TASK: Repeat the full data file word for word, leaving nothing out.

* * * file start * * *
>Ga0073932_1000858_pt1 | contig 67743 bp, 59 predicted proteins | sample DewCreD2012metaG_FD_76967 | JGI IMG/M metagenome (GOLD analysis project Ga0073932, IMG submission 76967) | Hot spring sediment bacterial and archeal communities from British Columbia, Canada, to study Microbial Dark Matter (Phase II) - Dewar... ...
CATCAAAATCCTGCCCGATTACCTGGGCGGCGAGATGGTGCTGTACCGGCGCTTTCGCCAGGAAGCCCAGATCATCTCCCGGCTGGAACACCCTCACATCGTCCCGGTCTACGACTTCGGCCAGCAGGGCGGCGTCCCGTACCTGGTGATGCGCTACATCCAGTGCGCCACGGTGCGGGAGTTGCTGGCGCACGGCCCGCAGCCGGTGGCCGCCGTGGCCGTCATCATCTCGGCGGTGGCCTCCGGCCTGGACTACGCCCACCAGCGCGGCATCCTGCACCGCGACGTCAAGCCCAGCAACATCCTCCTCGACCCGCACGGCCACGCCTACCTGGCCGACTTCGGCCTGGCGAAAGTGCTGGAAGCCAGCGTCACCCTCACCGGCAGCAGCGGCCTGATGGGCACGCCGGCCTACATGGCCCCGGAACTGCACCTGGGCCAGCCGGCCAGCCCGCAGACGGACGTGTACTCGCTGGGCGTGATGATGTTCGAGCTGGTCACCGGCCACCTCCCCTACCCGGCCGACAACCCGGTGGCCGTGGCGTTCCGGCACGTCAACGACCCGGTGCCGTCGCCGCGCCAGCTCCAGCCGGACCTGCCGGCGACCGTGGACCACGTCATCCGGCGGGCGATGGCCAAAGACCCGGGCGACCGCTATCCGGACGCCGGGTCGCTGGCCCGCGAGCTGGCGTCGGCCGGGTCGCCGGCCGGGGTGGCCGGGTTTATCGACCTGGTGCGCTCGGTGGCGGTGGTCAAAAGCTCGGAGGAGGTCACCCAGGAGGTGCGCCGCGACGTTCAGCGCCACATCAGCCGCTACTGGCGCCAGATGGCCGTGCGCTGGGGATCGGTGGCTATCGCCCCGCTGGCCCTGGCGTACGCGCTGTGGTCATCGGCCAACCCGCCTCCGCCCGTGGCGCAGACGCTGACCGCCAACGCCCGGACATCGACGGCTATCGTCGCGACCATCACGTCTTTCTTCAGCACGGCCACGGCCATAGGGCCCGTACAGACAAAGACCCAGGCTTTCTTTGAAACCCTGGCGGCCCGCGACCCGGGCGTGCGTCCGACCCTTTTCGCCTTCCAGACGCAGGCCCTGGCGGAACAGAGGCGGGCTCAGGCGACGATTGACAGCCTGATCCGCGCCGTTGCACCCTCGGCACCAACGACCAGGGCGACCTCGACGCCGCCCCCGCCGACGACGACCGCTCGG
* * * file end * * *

>Ga0073932_1000858_pt1 | contig 67743 bp, 59 predicted proteins | sample DewCreD2012metaG_FD_76967 | JGI IMG/M metagenome (GOLD analysis project Ga0073932, IMG submission 76967) | Hot spring sediment bacterial and archeal communities from British Columbia, Canada, to study Microbial Dark Matter (Phase II) - Dewar... ...
CATCAAAATCCTGCCCGATTACCTGGGCGGCGAGATGGTGCTGTACCGGCGCTTTCGCCAGGAAGCCCAGATCATCTCCCGGCTGGAACACCCTCACATCGTCCCGGTCTACGACTTCGGCCAGCAGGGCGGCGTCCCGTACCTGGTGATGCGCTACATCCAGTGCGCCACGGTGCGGGAGTTGCTGGCGCACGGCCCGCAGCCGGTGGCCGCCGTGGCCGTCATCATCTCGGCGGTGGCCTCCGGCCTGGACTACGCCCACCAGCGCGGCATCCTGCACCGCGACGTCAAGCCCAGCAACATCCTCCTCGACCCGCACGGCCACGCCTACCTGGCCGACTTCGGCCTGGCGAAAGTGCTGGAAGCCAGCGTCACCCTCACCGGCAGCAGCGGCCTGATGGGCACGCCGGCCTACATGGCCCCGGAACTGCACCTGGGCCAGCCGGCCAGCCCGCAGACGGACGTGTACTCGCTGGGCGTGATGATGTTCGAGCTGGTCACCGGCCACCTCCCCTACCCGGCCGACAACCCGGTGGCCGTGGCGTTCCGGCACGTCAACGACCCGGTGCCGTCGCCGCGCCAGCTCCAGCCGGACCTGCCGGCGACCGTGGACCACGTCATCCGGCGGGCGATGGCCAAAGACCCGGGCGACCGCTATCCGGACGCCGGGTCGCTGGCCCGCGAGCTGGCGTCGGCCGGGTCGCCGGCCGGGGTGGCCGGGTTTATCGACCTGGTGCGCTCGGTGGCGGTGGTCAAAAGCTCGGAGGAGGTCACCCAGGAGGTGCGCCGCGACGTTCAGCGCCACATCAGCCGCTACTGGCGCCAGATGGCCGTGCGCTGGGGATCGGTGGCTATCGCCCCGCTGGCCCTGGCGTACGCGCTGTGGTCATCGGCCAACCCGCCTCCGCCCGTGGCGCAGACGCTGACCGCCAACGCCCGGACATCGACGGCTATCGTCGCGACCATCACGTCTTTCTTCAGCACGGCCACGGCCATAGGGCCCGTACAGACAAAGACCCAGGCTTTCTTTGAAACCCTGGCGGCCCGCGACCCGGGCGTGCGTCCGACCCTTTTCGCCTTCCAGACGCAGGCCCTGGCGGAACAGAGGCGGGCTCAGGCGACGATTGACAGCCTGATCCGCGCCGTTGCACCCTCGGCACCAACGACCAGGGCGACCTCGACGCCGCCCCCGCCGACGACGACCGCTCGG